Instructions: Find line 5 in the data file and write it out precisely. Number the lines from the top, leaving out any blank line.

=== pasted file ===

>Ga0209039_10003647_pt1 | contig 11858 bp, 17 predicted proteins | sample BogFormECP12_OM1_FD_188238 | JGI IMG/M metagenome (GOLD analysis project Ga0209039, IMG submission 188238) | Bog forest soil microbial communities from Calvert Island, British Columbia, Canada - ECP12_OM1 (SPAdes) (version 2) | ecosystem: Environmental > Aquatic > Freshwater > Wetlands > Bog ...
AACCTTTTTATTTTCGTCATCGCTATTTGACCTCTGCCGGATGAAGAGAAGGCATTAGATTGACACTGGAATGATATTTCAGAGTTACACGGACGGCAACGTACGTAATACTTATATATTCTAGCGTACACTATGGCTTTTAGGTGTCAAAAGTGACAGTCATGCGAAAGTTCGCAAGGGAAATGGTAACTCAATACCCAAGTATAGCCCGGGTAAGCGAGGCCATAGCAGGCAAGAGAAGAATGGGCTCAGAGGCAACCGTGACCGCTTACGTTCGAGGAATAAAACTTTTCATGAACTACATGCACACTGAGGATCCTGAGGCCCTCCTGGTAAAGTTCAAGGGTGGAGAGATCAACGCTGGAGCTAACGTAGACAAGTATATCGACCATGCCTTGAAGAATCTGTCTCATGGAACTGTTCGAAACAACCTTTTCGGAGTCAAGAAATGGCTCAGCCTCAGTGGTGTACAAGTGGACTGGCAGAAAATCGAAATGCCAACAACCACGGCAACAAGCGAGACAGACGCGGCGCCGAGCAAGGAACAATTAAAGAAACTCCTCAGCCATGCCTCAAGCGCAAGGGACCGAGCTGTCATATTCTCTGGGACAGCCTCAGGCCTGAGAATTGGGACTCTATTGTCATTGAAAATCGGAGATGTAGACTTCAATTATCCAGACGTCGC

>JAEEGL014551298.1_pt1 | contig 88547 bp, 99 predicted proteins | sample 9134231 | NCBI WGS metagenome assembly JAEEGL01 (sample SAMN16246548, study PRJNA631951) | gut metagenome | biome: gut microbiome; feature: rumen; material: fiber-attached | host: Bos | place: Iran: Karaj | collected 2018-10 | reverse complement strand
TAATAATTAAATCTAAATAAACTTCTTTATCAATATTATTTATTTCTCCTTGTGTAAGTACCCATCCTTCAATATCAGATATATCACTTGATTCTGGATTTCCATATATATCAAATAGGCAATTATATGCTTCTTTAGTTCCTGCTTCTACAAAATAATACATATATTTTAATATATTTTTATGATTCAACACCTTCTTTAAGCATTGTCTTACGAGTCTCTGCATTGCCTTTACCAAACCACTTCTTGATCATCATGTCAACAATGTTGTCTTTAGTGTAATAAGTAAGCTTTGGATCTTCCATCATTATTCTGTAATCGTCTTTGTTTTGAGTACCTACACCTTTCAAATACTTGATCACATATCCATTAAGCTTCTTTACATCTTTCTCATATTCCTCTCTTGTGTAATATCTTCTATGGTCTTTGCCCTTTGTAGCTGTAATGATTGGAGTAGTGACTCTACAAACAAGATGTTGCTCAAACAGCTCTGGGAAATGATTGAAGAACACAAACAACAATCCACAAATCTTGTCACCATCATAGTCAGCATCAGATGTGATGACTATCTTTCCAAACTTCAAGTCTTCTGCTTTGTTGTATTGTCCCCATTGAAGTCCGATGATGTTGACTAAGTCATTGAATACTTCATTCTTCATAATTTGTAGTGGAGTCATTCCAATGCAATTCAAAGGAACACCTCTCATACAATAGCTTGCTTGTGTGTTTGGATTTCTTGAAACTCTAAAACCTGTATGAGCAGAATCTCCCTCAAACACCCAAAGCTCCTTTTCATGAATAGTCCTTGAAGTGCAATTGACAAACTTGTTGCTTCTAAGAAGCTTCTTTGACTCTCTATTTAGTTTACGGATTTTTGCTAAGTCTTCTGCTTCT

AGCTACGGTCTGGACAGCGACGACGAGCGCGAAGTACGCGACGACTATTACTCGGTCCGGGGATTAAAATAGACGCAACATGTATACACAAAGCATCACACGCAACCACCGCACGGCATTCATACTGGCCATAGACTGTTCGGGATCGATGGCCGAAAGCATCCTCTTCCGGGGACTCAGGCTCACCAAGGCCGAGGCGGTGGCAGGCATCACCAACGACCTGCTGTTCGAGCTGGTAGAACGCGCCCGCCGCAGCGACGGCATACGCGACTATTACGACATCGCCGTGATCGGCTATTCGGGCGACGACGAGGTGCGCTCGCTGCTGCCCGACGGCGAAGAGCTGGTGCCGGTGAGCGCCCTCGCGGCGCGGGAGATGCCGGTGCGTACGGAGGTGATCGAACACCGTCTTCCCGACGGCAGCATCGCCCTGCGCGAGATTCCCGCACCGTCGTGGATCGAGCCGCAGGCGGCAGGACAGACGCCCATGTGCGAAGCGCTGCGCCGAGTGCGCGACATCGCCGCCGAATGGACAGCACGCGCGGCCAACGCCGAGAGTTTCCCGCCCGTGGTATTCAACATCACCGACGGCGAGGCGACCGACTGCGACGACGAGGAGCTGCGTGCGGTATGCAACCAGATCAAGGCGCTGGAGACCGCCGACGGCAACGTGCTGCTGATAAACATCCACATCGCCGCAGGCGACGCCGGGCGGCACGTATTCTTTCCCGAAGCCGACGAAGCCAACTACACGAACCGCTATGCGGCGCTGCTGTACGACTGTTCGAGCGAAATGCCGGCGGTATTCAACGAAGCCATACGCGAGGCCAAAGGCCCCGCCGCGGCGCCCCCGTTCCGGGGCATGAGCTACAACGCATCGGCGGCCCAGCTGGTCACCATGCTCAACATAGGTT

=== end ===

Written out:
AGCTACGGTCTGGACAGCGACGACGAGCGCGAAGTACGCGACGACTATTACTCGGTCCGGGGATTAAAATAGACGCAACATGTATACACAAAGCATCACACGCAACCACCGCACGGCATTCATACTGGCCATAGACTGTTCGGGATCGATGGCCGAAAGCATCCTCTTCCGGGGACTCAGGCTCACCAAGGCCGAGGCGGTGGCAGGCATCACCAACGACCTGCTGTTCGAGCTGGTAGAACGCGCCCGCCGCAGCGACGGCATACGCGACTATTACGACATCGCCGTGATCGGCTATTCGGGCGACGACGAGGTGCGCTCGCTGCTGCCCGACGGCGAAGAGCTGGTGCCGGTGAGCGCCCTCGCGGCGCGGGAGATGCCGGTGCGTACGGAGGTGATCGAACACCGTCTTCCCGACGGCAGCATCGCCCTGCGCGAGATTCCCGCACCGTCGTGGATCGAGCCGCAGGCGGCAGGACAGACGCCCATGTGCGAAGCGCTGCGCCGAGTGCGCGACATCGCCGCCGAATGGACAGCACGCGCGGCCAACGCCGAGAGTTTCCCGCCCGTGGTATTCAACATCACCGACGGCGAGGCGACCGACTGCGACGACGAGGAGCTGCGTGCGGTATGCAACCAGATCAAGGCGCTGGAGACCGCCGACGGCAACGTGCTGCTGATAAACATCCACATCGCCGCAGGCGACGCCGGGCGGCACGTATTCTTTCCCGAAGCCGACGAAGCCAACTACACGAACCGCTATGCGGCGCTGCTGTACGACTGTTCGAGCGAAATGCCGGCGGTATTCAACGAAGCCATACGCGAGGCCAAAGGCCCCGCCGCGGCGCCCCCGTTCCGGGGCATGAGCTACAACGCATCGGCGGCCCAGCTGGTCACCATGCTCAACATAGGTT